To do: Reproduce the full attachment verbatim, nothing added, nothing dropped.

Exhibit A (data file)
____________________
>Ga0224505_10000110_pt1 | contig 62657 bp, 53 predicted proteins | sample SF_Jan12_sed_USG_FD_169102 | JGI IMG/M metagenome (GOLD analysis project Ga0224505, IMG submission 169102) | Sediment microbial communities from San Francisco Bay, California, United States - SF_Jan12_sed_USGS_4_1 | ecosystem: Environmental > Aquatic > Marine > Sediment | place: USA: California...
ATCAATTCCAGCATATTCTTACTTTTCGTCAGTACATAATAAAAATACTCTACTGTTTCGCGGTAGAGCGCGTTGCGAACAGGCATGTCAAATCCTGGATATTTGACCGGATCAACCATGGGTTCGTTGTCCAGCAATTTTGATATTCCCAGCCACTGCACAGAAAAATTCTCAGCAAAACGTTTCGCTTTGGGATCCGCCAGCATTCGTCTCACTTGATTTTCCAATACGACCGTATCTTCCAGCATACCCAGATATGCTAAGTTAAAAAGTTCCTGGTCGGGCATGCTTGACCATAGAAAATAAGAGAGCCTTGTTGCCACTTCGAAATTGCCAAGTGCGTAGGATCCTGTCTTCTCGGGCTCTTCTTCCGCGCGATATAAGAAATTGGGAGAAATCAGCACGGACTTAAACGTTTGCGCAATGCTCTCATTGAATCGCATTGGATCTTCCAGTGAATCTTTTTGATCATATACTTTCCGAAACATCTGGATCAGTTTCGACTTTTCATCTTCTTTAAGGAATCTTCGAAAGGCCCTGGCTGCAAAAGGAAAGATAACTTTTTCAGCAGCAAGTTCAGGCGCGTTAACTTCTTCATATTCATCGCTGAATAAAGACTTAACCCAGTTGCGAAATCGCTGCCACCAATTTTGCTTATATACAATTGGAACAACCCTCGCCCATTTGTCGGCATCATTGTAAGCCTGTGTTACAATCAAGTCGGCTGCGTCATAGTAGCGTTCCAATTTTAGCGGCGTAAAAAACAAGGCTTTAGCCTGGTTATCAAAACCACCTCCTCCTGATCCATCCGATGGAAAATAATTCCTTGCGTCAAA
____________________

>Ga0224505_10000110_pt1 | contig 62657 bp, 53 predicted proteins | sample SF_Jan12_sed_USG_FD_169102 | JGI IMG/M metagenome (GOLD analysis project Ga0224505, IMG submission 169102) | Sediment microbial communities from San Francisco Bay, California, United States - SF_Jan12_sed_USGS_4_1 | ecosystem: Environmental > Aquatic > Marine > Sediment | place: USA: California...
ATCAATTCCAGCATATTCTTACTTTTCGTCAGTACATAATAAAAATACTCTACTGTTTCGCGGTAGAGCGCGTTGCGAACAGGCATGTCAAATCCTGGATATTTGACCGGATCAACCATGGGTTCGTTGTCCAGCAATTTTGATATTCCCAGCCACTGCACAGAAAAATTCTCAGCAAAACGTTTCGCTTTGGGATCCGCCAGCATTCGTCTCACTTGATTTTCCAATACGACCGTATCTTCCAGCATACCCAGATATGCTAAGTTAAAAAGTTCCTGGTCGGGCATGCTTGACCATAGAAAATAAGAGAGCCTTGTTGCCACTTCGAAATTGCCAAGTGCGTAGGATCCTGTCTTCTCGGGCTCTTCTTCCGCGCGATATAAGAAATTGGGAGAAATCAGCACGGACTTAAACGTTTGCGCAATGCTCTCATTGAATCGCATTGGATCTTCCAGTGAATCTTTTTGATCATATACTTTCCGAAACATCTGGATCAGTTTCGACTTTTCATCTTCTTTAAGGAATCTTCGAAAGGCCCTGGCTGCAAAAGGAAAGATAACTTTTTCAGCAGCAAGTTCAGGCGCGTTAACTTCTTCATATTCATCGCTGAATAAAGACTTAACCCAGTTGCGAAATCGCTGCCACCAATTTTGCTTATATACAATTGGAACAACCCTCGCCCATTTGTCGGCATCATTGTAAGCCTGTGTTACAATCAAGTCGGCTGCGTCATAGTAGCGTTCCAATTTTAGCGGCGTAAAAAACAAGGCTTTAGCCTGGTTATCAAAACCACCTCCTCCTGATCCATCCGATGGAAAATAATTCCTTGCGTCAAA